The High Court has handed consumers a temporary reprieve after it suspended implementation of new tax measures.
In a setback to Treasury’s bid to finance its Sh2.55 trillion budget, the court ruled that some taxes contained in the 2018-2019 Finance Bill should be shelved.
The affected taxes include excise duty imposed on mobile money transactions, bank transactions for amounts over Sh500,000, kerosene, bottled water and chocolate.
These are some of the items whose prices went up from July 1 after Treasury Cabinet Secretary Henry Rotich assigned them additional duties in his budget speech.
Some mobile money service providers and banks had already notified their customers of the changes in taxation.
Safaricom’s M-Pesa had adjusted its tariffs in line with Mr Rotich’s directive.
“Pursuant to The Finance Bill 2018 and The Provisional Collection of Taxes and Duties Act, we have made... adjustments to our M-Pesa tariffs,” said Safaricom in an advertisement.
High Court judge Wilfrida Okwany in her verdict said the Government would not incur losses when the implementation of the new taxes was frozen.
“I am satisfied from the material presented before me by the petitioner there is a likelihood of success and I find that it will be necessary to preserve the subject matter while awaiting hearing and determination of the petition on the constitutionality of the Finance Bill 2018,” ruled Justice Okwany.
The judge issued a disclaimer over the eventual judgement.
“If the case is heard and the court finds that the implementation of the Bill is constitutional, there will be no prejudice to the respondents since the bill will be immediately implemented, said Justice Okwany.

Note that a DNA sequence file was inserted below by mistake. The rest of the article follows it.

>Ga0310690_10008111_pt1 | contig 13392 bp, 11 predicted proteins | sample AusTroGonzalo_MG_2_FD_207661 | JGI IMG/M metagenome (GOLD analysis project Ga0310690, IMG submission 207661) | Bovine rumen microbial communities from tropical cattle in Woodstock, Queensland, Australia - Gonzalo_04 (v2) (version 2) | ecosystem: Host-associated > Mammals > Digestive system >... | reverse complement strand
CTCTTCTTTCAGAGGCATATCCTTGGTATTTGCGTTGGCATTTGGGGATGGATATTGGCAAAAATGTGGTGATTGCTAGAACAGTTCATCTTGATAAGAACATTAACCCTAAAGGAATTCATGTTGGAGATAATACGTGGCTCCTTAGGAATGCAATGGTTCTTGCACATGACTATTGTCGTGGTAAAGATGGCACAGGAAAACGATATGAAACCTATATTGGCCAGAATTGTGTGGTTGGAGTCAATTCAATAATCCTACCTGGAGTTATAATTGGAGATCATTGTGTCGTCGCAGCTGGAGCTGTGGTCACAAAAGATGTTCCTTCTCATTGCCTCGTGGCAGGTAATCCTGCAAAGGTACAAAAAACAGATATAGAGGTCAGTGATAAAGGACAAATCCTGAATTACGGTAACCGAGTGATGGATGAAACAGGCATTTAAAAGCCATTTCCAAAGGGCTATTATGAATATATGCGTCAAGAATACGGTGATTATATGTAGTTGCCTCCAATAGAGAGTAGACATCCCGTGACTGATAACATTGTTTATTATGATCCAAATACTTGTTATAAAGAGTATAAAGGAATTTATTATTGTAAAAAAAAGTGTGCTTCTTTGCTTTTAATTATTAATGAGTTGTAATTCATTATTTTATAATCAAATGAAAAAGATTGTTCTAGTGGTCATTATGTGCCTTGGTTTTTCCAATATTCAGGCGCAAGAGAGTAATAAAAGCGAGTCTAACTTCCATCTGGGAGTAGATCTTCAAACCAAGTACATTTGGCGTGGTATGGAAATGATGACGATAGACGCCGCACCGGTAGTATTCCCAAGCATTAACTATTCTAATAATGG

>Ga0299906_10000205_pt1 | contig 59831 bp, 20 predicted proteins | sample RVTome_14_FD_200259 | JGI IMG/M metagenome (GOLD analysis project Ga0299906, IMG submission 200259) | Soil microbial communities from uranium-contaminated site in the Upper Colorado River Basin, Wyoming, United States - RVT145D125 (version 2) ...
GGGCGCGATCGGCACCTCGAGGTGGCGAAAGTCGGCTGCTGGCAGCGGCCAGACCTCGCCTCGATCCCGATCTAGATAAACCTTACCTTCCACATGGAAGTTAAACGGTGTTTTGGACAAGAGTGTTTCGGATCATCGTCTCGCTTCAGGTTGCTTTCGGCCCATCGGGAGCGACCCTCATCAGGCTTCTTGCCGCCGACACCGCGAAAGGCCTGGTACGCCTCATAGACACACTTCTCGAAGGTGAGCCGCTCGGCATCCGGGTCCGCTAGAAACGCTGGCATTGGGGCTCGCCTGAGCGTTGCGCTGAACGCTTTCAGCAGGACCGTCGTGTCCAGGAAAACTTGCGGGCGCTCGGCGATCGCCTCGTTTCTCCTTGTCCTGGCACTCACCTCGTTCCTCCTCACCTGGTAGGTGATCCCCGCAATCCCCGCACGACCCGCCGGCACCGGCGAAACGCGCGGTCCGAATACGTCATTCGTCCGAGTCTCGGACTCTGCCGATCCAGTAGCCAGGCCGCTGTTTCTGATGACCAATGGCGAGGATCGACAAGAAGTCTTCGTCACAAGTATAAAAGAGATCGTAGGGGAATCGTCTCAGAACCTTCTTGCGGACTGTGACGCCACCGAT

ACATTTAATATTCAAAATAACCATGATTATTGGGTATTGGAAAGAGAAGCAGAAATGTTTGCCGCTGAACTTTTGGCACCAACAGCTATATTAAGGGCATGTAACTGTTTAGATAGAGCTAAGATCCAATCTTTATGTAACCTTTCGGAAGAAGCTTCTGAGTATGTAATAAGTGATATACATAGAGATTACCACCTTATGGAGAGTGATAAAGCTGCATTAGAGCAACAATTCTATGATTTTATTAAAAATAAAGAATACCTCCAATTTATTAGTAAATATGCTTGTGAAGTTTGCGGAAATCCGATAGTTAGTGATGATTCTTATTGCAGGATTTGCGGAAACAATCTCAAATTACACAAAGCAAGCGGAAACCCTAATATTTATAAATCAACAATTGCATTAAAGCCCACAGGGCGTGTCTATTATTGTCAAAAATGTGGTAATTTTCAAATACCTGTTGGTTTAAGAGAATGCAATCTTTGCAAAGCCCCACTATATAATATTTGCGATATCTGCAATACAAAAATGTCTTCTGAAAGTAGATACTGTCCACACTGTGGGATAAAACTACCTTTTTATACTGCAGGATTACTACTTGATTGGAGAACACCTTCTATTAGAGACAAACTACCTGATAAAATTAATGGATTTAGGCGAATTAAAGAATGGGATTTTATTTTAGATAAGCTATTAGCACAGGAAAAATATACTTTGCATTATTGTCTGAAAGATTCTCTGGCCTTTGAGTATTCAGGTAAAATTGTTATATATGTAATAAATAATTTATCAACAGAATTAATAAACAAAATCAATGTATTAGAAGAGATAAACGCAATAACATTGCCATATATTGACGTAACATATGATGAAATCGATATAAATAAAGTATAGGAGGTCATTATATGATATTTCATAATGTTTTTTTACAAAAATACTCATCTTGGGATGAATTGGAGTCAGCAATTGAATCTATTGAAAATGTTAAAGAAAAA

"If on the other hand the court at the end finds it is unconstitutional there will be no practical way of compensating Kenyan taxpayers.
“I reiterate that I am inclined to grant the application at this stage for the above reasons.”
The case was filed by activist Okiya Omtatah, who was seeking orders to suspend the implementation of these new tax measures.
The judge had earlier in the day issued separate orders suspending the Robin Hood tax that was to be imposed on bank transactions above Sh500,000.
According to the new tax measures, those sending Sh500,000 and more through banks and other financial institutions would surrender 0.05 per cent of their cash to the taxman, as the Government sought to take from the rich to finance one of President Uhuru Kenyatta’s Big Four agenda items, universal healthcare.
The case was filed by the Kenya Bankers Association. In his budget speech, Rotich proposed to increase excise duty on mobile money transactions to 12 per cent from 10 per cent. This is likely to hit the poor the most.
“Mr Speaker, our economy has a well-established financial sector in the region with significant sums of money transferred monthly. In order for the Government to get a fair share of revenue from these financial activities and to finance critical Government programmes, I propose to introduce a Robin Hood tax of 0.05 per cent on any amounts of five hundred thousand shillings or more transferred through banks and other financial institutions,” said Rotich.
Justice Okwany reiterated that the implementation of the excise duty on money transferred by banks was an important issue that could not be left to guesswork or individual interpretation by the financial institutions.
“The applicant has raised the issue of ambiguity. The law in question calls the attention of the respondents to make a clarification (so that it's not left) to the subjective interpretation of those who are supposed to implement it,” said Okwany.
She added that the court took notice of the fact that the impugned Bill was still in its initial stages as it had yet to be legislated into law.
The association named the Kenya Revenue Authority and the Attorney General respondents.
[Faith Karanja, Dominic Omondi and Kamau Muthoni]